Missing: Have you seen the Invisible Man is a very good, gripping story that with clever writing and brilliant illustration carries you through to its end. I don’t know if this is his first and only story but I hope not.
James Williams is the Invisible Man in question or that is we assume he is from the newspaper style prologue on the front cover. Having said that, it also conjures up a bit of a mystery, one that points the finger at his employer, or insinuated former employer, Prometheus Inc. Giving us the history so far, the newspaper article lets us know James has been inventing an invisibility formula and is now missing, and his wife has spoken out despite and injunction against her pointing the finger at Prometheus. However, as the title points out and the inventing further wets our appetite, we all expect James to be invisible.
From just the front cover Dave West, writer, has thrown out a few questions for his reader, is this going to go the way of other Invisible Man stories? Has he been killed? Is he invisible because he invented the formula or because of an accident that occurs during its creation?
Turning the page gives us one of our answers, James is indeed invisible and is talking to a woman, seemingly his confidant and through Joe Campbell’s illustration, I’ve never seen an Invisible Man that looks so well “invisible” in print.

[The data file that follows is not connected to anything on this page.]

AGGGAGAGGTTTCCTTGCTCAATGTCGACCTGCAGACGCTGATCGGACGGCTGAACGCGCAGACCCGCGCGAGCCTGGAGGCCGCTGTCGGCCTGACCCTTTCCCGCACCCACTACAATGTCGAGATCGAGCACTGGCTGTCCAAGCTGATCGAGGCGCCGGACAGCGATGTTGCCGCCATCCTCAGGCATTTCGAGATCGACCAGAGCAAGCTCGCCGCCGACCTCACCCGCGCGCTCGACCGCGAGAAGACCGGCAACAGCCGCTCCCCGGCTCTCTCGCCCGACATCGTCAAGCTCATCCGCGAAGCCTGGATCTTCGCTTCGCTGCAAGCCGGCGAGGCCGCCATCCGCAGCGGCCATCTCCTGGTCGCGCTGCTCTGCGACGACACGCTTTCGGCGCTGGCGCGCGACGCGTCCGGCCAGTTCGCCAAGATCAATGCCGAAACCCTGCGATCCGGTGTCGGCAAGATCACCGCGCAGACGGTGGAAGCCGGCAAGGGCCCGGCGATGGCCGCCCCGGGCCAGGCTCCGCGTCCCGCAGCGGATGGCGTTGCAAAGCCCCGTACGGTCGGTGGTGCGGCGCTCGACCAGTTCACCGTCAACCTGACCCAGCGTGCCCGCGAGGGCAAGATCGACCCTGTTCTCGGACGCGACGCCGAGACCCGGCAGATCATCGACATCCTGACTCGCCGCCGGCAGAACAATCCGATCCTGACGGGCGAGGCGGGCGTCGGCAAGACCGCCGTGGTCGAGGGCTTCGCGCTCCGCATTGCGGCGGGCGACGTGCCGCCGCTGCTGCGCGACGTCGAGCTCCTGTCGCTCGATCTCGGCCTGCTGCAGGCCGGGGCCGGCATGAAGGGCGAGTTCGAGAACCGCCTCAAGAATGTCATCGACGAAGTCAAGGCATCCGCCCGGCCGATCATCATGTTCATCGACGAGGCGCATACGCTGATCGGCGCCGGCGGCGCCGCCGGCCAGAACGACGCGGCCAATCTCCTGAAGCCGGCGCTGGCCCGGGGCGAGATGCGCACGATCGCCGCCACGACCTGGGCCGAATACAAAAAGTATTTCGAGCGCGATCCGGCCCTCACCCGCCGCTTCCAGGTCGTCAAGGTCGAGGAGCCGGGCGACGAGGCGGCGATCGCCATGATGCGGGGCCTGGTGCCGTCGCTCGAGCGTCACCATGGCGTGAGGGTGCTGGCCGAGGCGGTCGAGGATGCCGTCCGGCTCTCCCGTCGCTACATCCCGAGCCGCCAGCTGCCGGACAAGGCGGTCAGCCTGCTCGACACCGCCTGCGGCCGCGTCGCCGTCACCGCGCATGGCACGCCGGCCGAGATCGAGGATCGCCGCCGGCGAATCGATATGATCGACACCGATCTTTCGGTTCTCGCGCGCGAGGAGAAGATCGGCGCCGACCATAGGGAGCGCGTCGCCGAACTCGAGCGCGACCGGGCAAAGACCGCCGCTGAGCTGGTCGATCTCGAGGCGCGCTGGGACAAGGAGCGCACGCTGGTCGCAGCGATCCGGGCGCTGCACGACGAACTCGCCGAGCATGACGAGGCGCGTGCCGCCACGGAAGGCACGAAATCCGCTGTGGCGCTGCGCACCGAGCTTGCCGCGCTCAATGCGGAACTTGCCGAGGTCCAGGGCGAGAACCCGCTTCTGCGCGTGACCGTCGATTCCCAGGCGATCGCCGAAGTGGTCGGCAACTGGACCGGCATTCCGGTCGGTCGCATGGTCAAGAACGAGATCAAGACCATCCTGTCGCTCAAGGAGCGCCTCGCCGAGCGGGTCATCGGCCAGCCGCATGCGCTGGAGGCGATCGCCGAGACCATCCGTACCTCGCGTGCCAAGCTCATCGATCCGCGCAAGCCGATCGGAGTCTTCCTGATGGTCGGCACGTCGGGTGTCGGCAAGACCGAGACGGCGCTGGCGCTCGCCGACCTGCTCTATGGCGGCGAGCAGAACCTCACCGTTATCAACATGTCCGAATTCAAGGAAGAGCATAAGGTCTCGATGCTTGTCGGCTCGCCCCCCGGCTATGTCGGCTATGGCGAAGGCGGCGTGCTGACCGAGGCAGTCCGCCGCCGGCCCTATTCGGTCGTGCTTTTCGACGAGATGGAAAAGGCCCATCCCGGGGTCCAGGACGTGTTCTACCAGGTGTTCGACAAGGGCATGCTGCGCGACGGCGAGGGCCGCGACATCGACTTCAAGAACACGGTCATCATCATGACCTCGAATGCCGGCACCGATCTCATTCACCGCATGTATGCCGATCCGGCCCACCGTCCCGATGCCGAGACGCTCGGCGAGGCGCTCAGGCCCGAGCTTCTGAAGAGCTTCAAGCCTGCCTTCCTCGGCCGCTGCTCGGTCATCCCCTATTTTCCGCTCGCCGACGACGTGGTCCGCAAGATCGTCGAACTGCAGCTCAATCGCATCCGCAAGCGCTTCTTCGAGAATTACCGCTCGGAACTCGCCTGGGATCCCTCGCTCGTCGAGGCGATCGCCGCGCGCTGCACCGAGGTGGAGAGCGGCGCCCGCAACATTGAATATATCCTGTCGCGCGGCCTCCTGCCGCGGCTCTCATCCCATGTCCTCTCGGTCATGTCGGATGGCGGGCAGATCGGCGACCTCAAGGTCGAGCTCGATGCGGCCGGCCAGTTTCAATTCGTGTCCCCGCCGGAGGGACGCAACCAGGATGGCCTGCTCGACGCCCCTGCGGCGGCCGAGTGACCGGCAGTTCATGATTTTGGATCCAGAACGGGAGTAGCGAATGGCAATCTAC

It also conjures up another question, can this woman see James or not? This I think is a sign of excellent writing backed up by illustrations of the same high standard by throwing us, its readers, snippets of information that makes us ask further questions. In other words, the main selling point of a story, which this one has, is that it grips us as readers and because of this we want to go on and find out more. As a story what we get is not someone gaining a superpower and deciding to use it for the greater good, or someone who is learning everything about his power or the inner struggle/responsibility arc that we see in so many comic book stories.
Instead, we are given an actual human being, someone who has somehow gained this superpower and wants to find out why a load of men burst into his laboratory and opened fire on him and his colleagues. There is, like in any good story, a fair amount of payback given by our protagonist to those who wronged him.
To get there we are given a sort of origin narrative of how James came to be invisible in the first few pages, then we journey with him and grow to appreciate him as he takes his revenge on those involved and then one of the main reasons to read this, we are given the subtle but effective twist that leads us to the stories end.
An end that fits in well with Accent UK’s blessing/curse theme, a theme that shows much more vulnerable heroes and ones grounded in humanity. For me their heroes are not about having a power or a weakness but it’s just something that happens to them and they have to manage their way through it.
If you are looking for something refreshing and different this is a story that does that, it doesn’t drag itself to its end, it doesn’t set up some massive arc that needs another 70 issues to answer all the questions, instead it’s simple, brilliant story telling, with a beginning, middle and end that satisfies in each segment.